At the end of the module, students will be able to:
- explain the implications of culture on social status and stratification
- summarize the mechanisms used by dominant groups to develop and sustain culturalpower
- understand cultural hegemony
- describe the consequences of social conflicts over cultural power
- identify and evaluate cultural prejudice and discrimination
All humans are comprised of the same biological structure and matter. The unique distinctions among us stem from our culture (Kottak and Kozaitis 2012). The differences in our values, beliefs, norms, expressive language, practices, and artifacts is which stands us apart from each other. Being culturally unique projects exclusivity that draws attention to our variations and differences. People find cultural fit or acceptance from those who share uniqueness or the same cultural characteristics. Consequently, people may find or experience intolerance or rejection from those with different cultural traits.
- 3.1: Cultural Hierarchies
- At the end of the module, students will be able to, explain the implications of culture on social status and stratification This chapter summarizes the mechanisms used by dominant groups to develop and sustain cultural power and helps to further understand cultural hegemony. Overall, it describes the consequences of social conflicts over cultural power as well as how to identify and evaluate cultural prejudice and discrimination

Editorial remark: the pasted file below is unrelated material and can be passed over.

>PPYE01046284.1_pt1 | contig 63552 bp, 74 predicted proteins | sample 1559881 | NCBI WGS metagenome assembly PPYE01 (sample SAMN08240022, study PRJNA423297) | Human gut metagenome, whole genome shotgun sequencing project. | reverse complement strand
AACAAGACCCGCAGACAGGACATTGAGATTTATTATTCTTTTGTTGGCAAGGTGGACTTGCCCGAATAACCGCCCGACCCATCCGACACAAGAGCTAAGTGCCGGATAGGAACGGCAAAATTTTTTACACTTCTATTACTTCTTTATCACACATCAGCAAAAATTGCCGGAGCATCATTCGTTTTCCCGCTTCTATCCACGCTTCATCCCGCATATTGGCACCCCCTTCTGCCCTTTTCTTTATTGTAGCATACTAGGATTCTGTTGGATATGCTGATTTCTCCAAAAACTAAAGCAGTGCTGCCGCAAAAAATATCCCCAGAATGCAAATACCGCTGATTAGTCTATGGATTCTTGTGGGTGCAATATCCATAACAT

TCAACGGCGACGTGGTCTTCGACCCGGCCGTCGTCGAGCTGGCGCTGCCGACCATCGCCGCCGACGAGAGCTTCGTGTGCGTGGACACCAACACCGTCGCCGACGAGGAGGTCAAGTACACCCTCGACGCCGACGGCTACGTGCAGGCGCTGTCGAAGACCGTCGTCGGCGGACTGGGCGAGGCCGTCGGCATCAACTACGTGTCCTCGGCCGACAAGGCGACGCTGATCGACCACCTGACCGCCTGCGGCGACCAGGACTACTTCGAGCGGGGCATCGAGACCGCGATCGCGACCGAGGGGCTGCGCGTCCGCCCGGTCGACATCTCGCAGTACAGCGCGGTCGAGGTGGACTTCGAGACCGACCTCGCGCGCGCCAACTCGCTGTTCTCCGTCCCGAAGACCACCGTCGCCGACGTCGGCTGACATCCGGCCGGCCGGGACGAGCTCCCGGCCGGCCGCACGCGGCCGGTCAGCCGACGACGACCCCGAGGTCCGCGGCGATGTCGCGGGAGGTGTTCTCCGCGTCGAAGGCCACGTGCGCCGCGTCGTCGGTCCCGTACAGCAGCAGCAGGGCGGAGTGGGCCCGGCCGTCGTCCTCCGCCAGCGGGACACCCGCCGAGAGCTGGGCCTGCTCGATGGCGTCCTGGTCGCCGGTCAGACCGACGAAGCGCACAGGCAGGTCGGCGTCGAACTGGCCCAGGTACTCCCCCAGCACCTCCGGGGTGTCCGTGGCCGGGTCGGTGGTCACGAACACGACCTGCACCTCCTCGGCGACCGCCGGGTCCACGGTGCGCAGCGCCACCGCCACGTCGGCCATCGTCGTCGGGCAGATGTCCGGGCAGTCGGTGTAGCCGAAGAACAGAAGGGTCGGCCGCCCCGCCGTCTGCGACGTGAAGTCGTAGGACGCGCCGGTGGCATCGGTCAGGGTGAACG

- 3.2: Social and Cultural Capital
- Social and cultural relationships have productive benefits in society. Research defines social capital as a form of economic (e.g., money and property) and cultural (e.g., norms, fellowship, trust) assets central to a social network (Putnam 2000). The social networks people create and maintain with each other enable society to function. Sociologists find cultural capital or the social assets of person (including intellect, education, speech pattern, mannerisms, and dress) promote social mobility
- 3.3: Cultural Hegemoney
- The very nature of cultural creation and production requires an audience to receive a cultural idea or product. Without people willing to receive culture, it cannot be sustainable or become an object.
- 3.4: Prejudice and Discrimination
- Think about a time when you came across someone who did not fit the cultural “norm” either expressively or behaviorally. Were you compelled to understand the differences between you and the other person or were you eager to dismiss, confront, or ignore the other person? Prejudice is an attitude of thoughts and feelings directed at someone from prejudging or making negative assumptions. Discrimination is an action of unfair treatment against someone based on characteristics such as age, etc.
Thumbnail: Counter service in a McDonald's restaurant in Dukhan, Qatar. (CC BY-SA 3.0 Unported; Vincent van Zeijst).